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Winnipeg Transit could buy electric buses from local factory

A major investment in public transit upgrades for Winnipeg could see New Flyer Industries build zero-emission buses close to home

There’s a potential new customer for electric buses that has some clean tech workers in Winnipeg feeling excited: Winnipeg Transit. Local manufacturer NFI Group has its eyes on the transit agency’s recent promise to electrify 20 per cent of its 600-bus fleet by 2027. Winnipeg has secured funds to purchase 100 electric buses — and make the country’s first major investment in transit powered by hydrogen fuel cells.

The money comes as part of a $500-million investment from all three levels of government that will see Winnipeg purchase new buses and charging infrastructure, upgrade its North End garage to accommodate zero-emission vehicles, and re-design its transit master plan. 

Manitoba Premier Heather Stefanson delivers an announcement in front of a transit bus wearing a powder blue suit and round red glasses
Manitoba Premier Heather Stefanson joined federal ministers and Winnipeg’s mayor to announce the $500-million transit investment in July. Photo: Mikaela Mackenzie / Winnipeg Free Press

Winnipeg’s mid-sized fleet and flat topography make the city a good candidate for electrification, Josipa Petrunic at the Canadian Urban Transit Research and Innovation Consortium explains. But there’s a uniquely Winnipeg catch, too: extreme weather conditions and long bus routes. 

Current battery packs for electric buses aren’t powerful enough to carry a bus through a day on just one charge, meaning Winnipeg will need to invest in overhead charging stations and hydrogen fuel cell technology — which has a longer battery range.

Winnipeg has committed to purchasing a few dozen hydrogen fuel cell buses — the first major investment in that technology in Canada. As of now, there are just two hydrogen buses running in Canada, both on a trial basis in Edmonton.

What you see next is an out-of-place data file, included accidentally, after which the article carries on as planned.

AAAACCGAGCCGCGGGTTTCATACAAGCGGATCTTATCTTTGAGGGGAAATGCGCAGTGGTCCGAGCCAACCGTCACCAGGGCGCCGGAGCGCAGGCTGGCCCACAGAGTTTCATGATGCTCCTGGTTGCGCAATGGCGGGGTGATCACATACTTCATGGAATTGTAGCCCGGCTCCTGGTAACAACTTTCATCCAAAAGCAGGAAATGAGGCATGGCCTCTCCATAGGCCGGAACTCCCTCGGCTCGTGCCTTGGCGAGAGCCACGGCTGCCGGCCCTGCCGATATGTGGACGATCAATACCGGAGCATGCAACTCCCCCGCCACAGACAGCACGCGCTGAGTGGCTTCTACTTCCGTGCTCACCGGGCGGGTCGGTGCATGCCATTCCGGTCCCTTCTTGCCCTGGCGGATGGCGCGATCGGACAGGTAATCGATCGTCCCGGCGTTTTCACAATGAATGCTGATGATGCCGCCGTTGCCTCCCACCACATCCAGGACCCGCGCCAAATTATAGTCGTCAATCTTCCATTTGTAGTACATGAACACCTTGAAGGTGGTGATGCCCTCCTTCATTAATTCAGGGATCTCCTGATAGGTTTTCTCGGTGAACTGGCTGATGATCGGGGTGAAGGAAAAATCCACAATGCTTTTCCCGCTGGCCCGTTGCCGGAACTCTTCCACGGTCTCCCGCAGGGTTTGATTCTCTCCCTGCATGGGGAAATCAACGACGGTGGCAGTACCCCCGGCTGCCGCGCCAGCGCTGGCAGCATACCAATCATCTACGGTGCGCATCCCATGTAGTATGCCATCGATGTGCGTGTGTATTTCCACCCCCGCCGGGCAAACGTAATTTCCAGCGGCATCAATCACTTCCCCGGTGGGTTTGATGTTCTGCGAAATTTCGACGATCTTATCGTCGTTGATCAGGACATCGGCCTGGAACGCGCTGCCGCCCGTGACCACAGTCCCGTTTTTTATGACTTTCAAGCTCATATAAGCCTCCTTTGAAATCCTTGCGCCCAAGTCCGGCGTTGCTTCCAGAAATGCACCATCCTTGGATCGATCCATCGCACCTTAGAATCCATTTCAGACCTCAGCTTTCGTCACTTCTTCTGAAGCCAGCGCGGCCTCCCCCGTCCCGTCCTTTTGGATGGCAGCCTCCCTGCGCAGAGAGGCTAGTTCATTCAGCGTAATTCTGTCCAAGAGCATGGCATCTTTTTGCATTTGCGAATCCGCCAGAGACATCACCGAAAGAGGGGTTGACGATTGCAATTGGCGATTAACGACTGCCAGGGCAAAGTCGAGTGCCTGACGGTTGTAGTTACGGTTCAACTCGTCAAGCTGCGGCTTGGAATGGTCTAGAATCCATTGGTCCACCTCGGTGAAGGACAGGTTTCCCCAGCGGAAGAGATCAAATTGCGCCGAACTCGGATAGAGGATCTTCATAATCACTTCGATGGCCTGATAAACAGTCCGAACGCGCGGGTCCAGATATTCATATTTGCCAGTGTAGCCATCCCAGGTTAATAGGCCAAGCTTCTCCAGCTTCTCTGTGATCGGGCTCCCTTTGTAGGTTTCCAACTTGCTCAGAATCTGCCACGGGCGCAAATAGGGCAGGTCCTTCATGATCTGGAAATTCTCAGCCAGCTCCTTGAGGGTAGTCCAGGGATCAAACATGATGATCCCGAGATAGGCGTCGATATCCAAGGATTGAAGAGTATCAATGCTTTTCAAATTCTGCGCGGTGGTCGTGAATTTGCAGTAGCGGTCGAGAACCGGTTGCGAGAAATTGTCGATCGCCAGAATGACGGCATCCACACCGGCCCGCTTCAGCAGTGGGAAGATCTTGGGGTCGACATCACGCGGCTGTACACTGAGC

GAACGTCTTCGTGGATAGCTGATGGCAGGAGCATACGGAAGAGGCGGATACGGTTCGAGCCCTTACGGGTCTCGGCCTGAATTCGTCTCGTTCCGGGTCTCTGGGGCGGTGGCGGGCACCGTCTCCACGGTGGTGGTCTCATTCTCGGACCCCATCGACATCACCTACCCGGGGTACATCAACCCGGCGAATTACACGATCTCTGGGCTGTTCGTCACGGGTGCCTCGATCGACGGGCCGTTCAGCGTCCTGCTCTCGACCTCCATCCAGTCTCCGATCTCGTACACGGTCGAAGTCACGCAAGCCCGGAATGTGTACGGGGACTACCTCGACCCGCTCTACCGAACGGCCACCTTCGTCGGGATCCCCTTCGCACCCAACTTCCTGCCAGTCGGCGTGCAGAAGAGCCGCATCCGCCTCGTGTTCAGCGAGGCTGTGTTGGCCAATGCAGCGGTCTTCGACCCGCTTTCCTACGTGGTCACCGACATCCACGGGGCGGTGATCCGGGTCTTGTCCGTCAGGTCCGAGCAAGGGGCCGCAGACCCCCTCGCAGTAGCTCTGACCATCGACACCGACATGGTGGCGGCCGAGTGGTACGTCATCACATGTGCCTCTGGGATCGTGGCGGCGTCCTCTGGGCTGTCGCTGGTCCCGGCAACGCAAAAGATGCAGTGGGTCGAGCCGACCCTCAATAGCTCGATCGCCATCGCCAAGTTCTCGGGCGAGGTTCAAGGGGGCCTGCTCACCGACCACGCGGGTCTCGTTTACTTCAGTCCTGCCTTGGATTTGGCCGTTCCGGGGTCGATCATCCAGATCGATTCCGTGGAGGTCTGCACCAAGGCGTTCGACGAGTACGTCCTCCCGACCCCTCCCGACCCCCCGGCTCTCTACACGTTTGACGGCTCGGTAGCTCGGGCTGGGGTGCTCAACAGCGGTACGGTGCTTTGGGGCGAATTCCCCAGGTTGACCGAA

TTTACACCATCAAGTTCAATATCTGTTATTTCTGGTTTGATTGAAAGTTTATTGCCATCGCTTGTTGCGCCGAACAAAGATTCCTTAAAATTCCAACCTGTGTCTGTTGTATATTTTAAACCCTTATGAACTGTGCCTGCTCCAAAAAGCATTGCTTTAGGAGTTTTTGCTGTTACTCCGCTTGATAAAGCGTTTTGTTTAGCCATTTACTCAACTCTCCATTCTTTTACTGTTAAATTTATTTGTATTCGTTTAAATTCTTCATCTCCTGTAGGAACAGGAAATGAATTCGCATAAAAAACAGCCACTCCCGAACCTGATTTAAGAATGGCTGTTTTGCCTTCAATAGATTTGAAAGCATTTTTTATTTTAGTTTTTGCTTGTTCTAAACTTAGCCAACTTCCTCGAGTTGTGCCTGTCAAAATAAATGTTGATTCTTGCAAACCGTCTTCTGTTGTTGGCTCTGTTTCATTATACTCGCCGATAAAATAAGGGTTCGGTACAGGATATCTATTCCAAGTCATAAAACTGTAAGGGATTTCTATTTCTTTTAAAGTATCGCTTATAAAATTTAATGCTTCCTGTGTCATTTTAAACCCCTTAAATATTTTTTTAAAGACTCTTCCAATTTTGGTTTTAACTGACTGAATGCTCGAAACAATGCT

In order to produce enough hydrogen to power its new fleet, Winnipeg is also going to have to install an on-site electrolyzer, making Winnipeg Transit Manitoba’s newest energy producer, says Petrunic. 

Though the procurement process for Winnipeg’s new buses has only just begun, Premier Heather Stefanson and Mayor Brian Bowman both suggested they hope the funding will be able to support economic growth — and job retention — at home in Winnipeg.

New Flyer Industries went public on the Toronto Stock Exchange as NFI Group in 2005.

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We hear it time and time again:
“These are the stories that need to be told and you are some of the only ones telling them,” John, a new member of The Narwhal, wrote in to say.

Investigating stories others aren’t. Diving deep to find solutions to the climate crisis. Sending journalists to report from remote locations for days and sometimes weeks on end. These are the core tenets of what we do here at The Narwhal. It’s also the kind of work that takes time and resources to pull off.

That might sound obvious, but it’s far from reality in many shrinking and cash-strapped Canadian newsrooms. So what’s The Narwhal’s secret sauce? Thousands of members like John who support our non-profit, ad-free journalism by giving whatever they can afford each month (or year).

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